As the body’s largest organ, we try to take good care of our skin. While I grew up on chemical acne treatments and lotions pumped up with artificial fragrances, I now find luxury in smearing tallow on my face, using sea spray on my skin, and reaping the benefits of coconut oil for the skin. But there are tricky skin-waters to navigate sometimes, like eczema. Eczema is an infection and inflammation of the skin that can cause painful irritation. While many people are prescribed harsh creams, there are many natural remedies for eczema that can bring relief.
What is Eczema?
The primary function of the skin is to act as a barrier. It’s the body’s first defense on a physical and chemical level. But the health and condition of the skin itself actually begins in the gut. If there is an imbalance in the gut, as in the case of leaky gut, this can decrease the antimicrobial properties of the skin, leaving it more susceptible to infection and irritation. In other words, gut imbalance and irritation can manifest as eczema.
Additionally, external factors like stressors can further irritate eczema. Conventional treatment often involves chemical-laden creams and steroids to address the symptoms of eczema: the rash on the skin. But they fail to address the root cause of gut imbalance.
If you’d like to try gentler solutions to eczema that address the underlying gut issues, try these natural remedies for eczema.
Natural Remedies for Eczema
1. Gut Healing Foods
Hopefully you (or your child) are already eating a nutrient-rich diet, but just in case, it’s good to refocus your diet on foods that support gut health:
- Bone broth
- Healthy fats – coconut oil, cod liver fish oil, primrose oil
- Foods rich in Vitamin A – cod liver oil and liver (try meatballs with liver or pâté)
Another way to support the health of your gut and remedy eczema is by increasing your intake of probiotics. Probiotics (good gut bacteria) restores and repair damage done in leaky gut syndrome and can help improve the manifestation of eczema. You can increase your probiotic intake by taking a quality probiotic (like this one) and by eating fermented foods such as:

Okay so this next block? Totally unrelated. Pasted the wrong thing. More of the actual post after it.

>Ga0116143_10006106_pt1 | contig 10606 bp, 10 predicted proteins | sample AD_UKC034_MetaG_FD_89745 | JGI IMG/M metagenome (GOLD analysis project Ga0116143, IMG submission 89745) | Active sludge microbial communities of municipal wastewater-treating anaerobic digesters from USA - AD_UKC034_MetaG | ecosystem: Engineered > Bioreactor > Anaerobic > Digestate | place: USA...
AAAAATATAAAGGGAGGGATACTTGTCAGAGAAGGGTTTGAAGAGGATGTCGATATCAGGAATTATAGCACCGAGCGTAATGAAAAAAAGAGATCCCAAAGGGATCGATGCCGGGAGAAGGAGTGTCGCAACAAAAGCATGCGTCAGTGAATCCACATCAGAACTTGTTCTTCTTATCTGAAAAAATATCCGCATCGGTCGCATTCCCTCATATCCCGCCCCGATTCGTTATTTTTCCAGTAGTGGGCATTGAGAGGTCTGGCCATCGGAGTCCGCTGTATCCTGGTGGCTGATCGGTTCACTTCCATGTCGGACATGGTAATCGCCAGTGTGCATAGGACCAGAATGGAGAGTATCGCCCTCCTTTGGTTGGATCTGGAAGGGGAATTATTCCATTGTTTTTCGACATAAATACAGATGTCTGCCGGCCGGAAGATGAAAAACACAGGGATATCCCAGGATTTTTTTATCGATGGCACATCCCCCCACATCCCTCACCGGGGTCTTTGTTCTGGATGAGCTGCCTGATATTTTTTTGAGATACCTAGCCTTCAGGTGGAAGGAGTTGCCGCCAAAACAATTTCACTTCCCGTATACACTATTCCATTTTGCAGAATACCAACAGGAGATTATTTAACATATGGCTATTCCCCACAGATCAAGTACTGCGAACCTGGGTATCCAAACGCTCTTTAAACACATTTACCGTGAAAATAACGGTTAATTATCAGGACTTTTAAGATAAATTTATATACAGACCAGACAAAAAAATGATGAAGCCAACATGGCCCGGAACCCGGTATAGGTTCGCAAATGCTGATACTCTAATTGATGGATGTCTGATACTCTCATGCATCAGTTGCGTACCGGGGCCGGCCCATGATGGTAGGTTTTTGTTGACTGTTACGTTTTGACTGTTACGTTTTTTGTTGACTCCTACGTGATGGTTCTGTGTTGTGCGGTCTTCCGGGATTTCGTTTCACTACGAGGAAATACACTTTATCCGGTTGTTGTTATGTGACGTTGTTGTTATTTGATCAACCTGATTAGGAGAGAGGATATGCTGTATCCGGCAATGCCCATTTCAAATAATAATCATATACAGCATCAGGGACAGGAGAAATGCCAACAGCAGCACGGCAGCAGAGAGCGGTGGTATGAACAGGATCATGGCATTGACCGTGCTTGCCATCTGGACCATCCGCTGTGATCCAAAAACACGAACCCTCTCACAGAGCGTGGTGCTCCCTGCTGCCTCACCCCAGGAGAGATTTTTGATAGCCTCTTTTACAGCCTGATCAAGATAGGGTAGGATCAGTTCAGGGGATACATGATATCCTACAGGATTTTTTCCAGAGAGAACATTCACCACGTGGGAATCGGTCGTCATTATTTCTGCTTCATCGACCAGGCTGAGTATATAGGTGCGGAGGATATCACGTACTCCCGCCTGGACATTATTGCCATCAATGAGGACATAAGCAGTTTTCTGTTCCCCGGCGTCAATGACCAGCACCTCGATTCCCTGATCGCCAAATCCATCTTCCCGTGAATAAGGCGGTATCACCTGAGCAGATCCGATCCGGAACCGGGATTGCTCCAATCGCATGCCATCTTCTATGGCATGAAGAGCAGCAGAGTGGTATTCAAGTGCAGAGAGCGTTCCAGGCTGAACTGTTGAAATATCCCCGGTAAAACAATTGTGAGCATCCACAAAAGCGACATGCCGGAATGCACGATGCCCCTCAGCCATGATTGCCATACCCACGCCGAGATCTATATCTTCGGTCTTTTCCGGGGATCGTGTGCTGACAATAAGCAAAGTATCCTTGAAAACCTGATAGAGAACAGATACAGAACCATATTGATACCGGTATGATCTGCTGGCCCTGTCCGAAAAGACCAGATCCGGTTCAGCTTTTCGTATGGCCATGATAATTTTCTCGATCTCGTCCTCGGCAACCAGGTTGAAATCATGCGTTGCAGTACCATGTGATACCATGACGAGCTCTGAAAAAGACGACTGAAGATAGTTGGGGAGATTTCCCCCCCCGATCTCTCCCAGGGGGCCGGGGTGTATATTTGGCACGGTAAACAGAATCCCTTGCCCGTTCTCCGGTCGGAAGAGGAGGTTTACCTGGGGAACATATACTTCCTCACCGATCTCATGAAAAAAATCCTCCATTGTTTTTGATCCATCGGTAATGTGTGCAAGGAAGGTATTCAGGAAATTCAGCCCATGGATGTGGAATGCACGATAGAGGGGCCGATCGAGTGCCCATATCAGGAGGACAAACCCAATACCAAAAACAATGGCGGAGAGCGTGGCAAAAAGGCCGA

One of the biggest triggers of eczema (see more below) is stress. Magnesium is popular for its “anti-stress” effect. Magnesium encourages relaxation of both mind and body. It also has an antihistamine reaction, which helps fight inflammation. I like to make this magnesium balm and take Epsom salt baths.
4. Avoid Triggers
Along with stress, there are several dietary triggers for eczema that should be avoid:
- Wheat and gluten
- Nightshades (learn more here)
5. Apple Cider Vinegar
Raw apple cider vinegar is an astringent, and it can be a great natural solution to eczema. Dilute one part apple cider vinegar and one part filtered water and pour into a glass spray bottle. Spray on the skin several times throughout the day until you see improvement.
Those who suffer from eczema are often warned against heat and sweating, and this can trigger a flare up. But emerging research shows a connection between sunlight and certain eczema therapies:
To make matters worse, colonization of this bacteria on the skin in people with eczema (when the bacteria live on the skin but do not invade it) tends to worsen their disease, creating a vicious cycle of inflamed, itchy skin that becomes infected and then more inflamed. This is why doctors focus not only on treating a person’s inflamed, irritated skin in atopic dermatitis but also on preventing and treating skin infection. The good news is that one type of treatment that may help combat both skin inflammation and infection is judicious exposure to sunlight. It’s not completely clear why sun exposure helps atopic dermatitis, but one study suggests that vitamin D may play a role, as natural sun exposure leads to vitamin D production in the skin. (source)
7. Herb/Oil Ointment
While topical treatments should only follow internal changes, certain herbs and oils can help bring relief and heal irritated skin. Essential oils like lavender, chamomile, geranium, cedarwood, and helichrysum are known for their soothing properties. I like to make these eczema relief lotion bars to keep on hand for easy application during a flare-up.
8. Switch to Natural/Non-Toxic Home and Personal Care Products
Finally, many people have noticed improvement in their gut health and therefore eczema when switching to natural home and personal care products. There are so many dangerous chemicals lurking in mainstream products and they bring havoc upon our health. Here are some natural recipes for some of the best (and easiest) personal care and home products to are yourself:
Have you ever remedied eczema naturally? Share your experience in the comments below!